Equity research firm Ocean Tomo recently released data on "intangible market value", that is, the value of assets within the S&P 500 that are NOT captured on the balance sheet as tangible assets: cash, property, plant, equipment, inventory, and the like. And the number is astounding: 84%!
Equities.com reports on those findings, linking the failure of Generally Accepted Accounting Principles (GAAP) to properly account for either the value contained by tech firms in information, relationships, intellectual property, or "eyeballs" to the value contained in social enterprises like soil remediation, ecological activity, and social capital.
We find this so interesting: we often hear that small, local, sustainable businesses are "hard to value" because of the lack of "traditional" assets, which seemed odd in the light of astronomical valuations for tech firms proudly proclaiming their lack of business model or revenue plans. What do you know, it turns out that most of the entire market's valuation is mostly made up of something else, something special, something "intangible".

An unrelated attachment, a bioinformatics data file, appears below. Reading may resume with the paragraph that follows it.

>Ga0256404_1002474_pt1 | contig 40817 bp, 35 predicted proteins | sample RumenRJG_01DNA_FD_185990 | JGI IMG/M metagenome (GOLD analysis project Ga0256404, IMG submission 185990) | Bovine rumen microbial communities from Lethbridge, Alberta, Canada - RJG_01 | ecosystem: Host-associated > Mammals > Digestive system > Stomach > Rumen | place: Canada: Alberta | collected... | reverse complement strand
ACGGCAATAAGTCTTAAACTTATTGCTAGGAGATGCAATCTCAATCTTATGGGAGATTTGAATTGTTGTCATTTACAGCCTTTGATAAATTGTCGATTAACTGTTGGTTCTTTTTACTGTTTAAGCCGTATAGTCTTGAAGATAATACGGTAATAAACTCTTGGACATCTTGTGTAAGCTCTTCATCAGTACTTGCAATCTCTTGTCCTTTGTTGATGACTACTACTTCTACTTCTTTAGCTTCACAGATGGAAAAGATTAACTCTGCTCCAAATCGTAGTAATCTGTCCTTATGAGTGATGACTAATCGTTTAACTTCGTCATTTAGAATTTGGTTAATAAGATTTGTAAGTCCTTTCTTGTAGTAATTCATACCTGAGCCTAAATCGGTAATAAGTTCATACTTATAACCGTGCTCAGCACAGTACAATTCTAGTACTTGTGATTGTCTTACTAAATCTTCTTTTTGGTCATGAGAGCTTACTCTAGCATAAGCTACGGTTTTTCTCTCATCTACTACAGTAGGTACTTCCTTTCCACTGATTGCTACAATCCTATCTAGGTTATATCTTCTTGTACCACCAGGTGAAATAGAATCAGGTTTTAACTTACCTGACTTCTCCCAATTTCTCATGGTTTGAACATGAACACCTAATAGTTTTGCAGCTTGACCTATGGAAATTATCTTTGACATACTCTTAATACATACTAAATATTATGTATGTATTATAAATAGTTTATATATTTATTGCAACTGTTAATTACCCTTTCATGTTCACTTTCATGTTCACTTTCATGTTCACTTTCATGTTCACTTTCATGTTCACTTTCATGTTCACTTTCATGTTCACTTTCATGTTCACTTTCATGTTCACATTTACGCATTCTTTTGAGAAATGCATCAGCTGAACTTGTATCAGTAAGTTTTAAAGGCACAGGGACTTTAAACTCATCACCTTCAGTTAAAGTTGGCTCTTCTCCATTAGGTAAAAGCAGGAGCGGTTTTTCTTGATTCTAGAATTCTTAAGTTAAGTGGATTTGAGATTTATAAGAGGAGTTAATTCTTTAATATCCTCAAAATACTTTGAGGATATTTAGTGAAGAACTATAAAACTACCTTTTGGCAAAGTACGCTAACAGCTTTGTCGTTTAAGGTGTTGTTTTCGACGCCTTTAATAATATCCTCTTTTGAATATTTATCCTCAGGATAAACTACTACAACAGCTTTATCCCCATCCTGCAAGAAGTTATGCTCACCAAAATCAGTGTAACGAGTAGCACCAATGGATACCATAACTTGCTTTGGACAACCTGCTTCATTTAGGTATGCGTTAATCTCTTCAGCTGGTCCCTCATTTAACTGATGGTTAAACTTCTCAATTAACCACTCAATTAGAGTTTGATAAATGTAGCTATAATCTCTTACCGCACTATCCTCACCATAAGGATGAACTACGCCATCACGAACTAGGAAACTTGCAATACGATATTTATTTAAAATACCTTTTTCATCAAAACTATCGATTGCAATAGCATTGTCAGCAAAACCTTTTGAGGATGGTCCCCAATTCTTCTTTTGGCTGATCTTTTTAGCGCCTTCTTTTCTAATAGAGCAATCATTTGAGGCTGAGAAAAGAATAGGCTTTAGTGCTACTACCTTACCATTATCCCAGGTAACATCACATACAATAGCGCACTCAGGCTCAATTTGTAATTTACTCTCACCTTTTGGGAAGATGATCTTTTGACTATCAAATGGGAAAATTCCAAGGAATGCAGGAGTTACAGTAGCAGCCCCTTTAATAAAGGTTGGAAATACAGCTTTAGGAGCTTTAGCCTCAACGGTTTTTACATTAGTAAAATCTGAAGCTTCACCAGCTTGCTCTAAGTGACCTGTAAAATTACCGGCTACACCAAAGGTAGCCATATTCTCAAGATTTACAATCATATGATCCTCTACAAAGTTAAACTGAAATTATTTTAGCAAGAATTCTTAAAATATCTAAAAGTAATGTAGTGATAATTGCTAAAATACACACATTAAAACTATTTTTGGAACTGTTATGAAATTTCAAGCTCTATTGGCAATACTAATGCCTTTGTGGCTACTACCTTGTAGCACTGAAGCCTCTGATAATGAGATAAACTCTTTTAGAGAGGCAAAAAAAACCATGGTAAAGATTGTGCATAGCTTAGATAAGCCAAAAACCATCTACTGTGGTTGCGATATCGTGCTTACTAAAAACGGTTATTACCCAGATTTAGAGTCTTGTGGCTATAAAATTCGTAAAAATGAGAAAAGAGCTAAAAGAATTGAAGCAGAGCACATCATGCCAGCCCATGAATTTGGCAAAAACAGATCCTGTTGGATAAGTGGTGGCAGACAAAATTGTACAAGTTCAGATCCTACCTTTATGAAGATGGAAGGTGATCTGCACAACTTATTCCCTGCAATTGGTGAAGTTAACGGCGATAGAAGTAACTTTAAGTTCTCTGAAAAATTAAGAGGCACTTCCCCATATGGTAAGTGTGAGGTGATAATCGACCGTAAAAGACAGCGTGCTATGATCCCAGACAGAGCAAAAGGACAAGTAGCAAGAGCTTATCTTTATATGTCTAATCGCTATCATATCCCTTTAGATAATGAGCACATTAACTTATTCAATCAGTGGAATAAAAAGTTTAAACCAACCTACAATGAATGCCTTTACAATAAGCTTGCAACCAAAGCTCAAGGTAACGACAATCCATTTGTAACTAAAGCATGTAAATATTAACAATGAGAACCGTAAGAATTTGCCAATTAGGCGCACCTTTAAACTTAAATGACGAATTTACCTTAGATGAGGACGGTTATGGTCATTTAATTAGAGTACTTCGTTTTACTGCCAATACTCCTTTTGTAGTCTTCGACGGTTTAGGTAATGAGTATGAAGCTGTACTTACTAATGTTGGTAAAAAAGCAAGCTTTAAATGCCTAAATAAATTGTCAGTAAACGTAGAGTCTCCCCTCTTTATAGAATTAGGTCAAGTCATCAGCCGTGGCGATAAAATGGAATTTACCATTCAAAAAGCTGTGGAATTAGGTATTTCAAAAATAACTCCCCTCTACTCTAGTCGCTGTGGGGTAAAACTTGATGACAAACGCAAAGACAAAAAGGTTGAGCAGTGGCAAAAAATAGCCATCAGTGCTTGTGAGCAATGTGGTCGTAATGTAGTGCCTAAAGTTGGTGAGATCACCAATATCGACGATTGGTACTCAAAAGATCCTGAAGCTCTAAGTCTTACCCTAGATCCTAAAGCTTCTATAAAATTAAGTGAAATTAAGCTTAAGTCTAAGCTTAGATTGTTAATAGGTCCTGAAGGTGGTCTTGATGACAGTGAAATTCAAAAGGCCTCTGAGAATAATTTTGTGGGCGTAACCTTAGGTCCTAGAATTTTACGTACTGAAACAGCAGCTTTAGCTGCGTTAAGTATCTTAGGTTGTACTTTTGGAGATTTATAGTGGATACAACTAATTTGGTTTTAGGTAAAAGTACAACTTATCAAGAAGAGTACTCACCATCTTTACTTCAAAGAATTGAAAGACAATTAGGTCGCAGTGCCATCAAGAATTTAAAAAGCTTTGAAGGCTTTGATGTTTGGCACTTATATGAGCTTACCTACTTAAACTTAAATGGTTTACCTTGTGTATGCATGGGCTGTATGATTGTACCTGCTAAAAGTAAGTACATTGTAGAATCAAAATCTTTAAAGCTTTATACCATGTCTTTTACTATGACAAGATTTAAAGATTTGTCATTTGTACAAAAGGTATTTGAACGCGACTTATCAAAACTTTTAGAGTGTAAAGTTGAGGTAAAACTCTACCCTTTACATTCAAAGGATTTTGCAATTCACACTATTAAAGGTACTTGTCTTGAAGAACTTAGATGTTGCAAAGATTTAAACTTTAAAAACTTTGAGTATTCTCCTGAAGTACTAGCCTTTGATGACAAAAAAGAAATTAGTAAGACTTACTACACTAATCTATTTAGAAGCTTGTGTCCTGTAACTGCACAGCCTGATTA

Maybe we just need to look in different places to find the "value" and the opportunity for significant increases in that value, in our local sustainable food companies!
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